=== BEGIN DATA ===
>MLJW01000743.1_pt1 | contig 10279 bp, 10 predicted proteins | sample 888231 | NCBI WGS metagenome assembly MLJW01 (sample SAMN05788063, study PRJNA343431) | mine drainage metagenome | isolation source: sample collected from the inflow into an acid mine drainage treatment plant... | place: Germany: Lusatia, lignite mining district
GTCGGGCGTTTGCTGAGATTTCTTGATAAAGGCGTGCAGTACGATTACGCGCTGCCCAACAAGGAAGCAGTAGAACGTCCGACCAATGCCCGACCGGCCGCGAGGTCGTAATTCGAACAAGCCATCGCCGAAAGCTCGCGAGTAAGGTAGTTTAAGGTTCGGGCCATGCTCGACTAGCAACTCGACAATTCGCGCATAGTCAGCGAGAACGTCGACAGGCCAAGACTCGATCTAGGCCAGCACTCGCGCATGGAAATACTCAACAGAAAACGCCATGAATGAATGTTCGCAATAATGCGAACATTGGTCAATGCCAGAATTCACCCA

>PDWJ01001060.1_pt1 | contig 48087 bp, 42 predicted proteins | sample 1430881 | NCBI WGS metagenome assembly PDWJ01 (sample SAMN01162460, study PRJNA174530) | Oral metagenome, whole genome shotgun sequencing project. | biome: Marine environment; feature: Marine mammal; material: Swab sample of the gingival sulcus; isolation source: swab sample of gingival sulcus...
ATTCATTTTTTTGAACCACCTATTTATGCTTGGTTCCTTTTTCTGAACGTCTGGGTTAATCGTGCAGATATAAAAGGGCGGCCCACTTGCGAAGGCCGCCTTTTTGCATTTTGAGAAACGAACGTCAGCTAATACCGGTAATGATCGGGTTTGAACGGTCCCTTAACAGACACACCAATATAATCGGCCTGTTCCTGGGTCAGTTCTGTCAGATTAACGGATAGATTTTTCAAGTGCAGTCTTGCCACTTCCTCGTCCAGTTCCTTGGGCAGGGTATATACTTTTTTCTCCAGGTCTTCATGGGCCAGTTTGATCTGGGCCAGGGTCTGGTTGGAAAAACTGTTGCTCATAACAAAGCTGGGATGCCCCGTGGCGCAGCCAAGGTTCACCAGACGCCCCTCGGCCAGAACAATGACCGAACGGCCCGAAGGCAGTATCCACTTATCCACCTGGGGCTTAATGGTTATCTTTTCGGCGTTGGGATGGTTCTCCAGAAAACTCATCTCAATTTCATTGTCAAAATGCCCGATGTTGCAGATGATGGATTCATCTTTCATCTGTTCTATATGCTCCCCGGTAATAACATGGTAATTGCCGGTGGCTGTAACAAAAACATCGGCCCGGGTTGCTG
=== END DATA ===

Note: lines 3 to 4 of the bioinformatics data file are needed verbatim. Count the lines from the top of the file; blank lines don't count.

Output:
>PDWJ01001060.1_pt1 | contig 48087 bp, 42 predicted proteins | sample 1430881 | NCBI WGS metagenome assembly PDWJ01 (sample SAMN01162460, study PRJNA174530) | Oral metagenome, whole genome shotgun sequencing project. | biome: Marine environment; feature: Marine mammal; material: Swab sample of the gingival sulcus; isolation source: swab sample of gingival sulcus...
ATTCATTTTTTTGAACCACCTATTTATGCTTGGTTCCTTTTTCTGAACGTCTGGGTTAATCGTGCAGATATAAAAGGGCGGCCCACTTGCGAAGGCCGCCTTTTTGCATTTTGAGAAACGAACGTCAGCTAATACCGGTAATGATCGGGTTTGAACGGTCCCTTAACAGACACACCAATATAATCGGCCTGTTCCTGGGTCAGTTCTGTCAGATTAACGGATAGATTTTTCAAGTGCAGTCTTGCCACTTCCTCGTCCAGTTCCTTGGGCAGGGTATATACTTTTTTCTCCAGGTCTTCATGGGCCAGTTTGATCTGGGCCAGGGTCTGGTTGGAAAAACTGTTGCTCATAACAAAGCTGGGATGCCCCGTGGCGCAGCCAAGGTTCACCAGACGCCCCTCGGCCAGAACAATGACCGAACGGCCCGAAGGCAGTATCCACTTATCCACCTGGGGCTTAATGGTTATCTTTTCGGCGTTGGGATGGTTCTCCAGAAAACTCATCTCAATTTCATTGTCAAAATGCCCGATGTTGCAGATGATGGATTCATCTTTCATCTGTTCTATATGCTCCCCGGTAATAACATGGTAATTGCCGGTGGCTGTAACAAAAACATCGGCCCGGGTTGCTG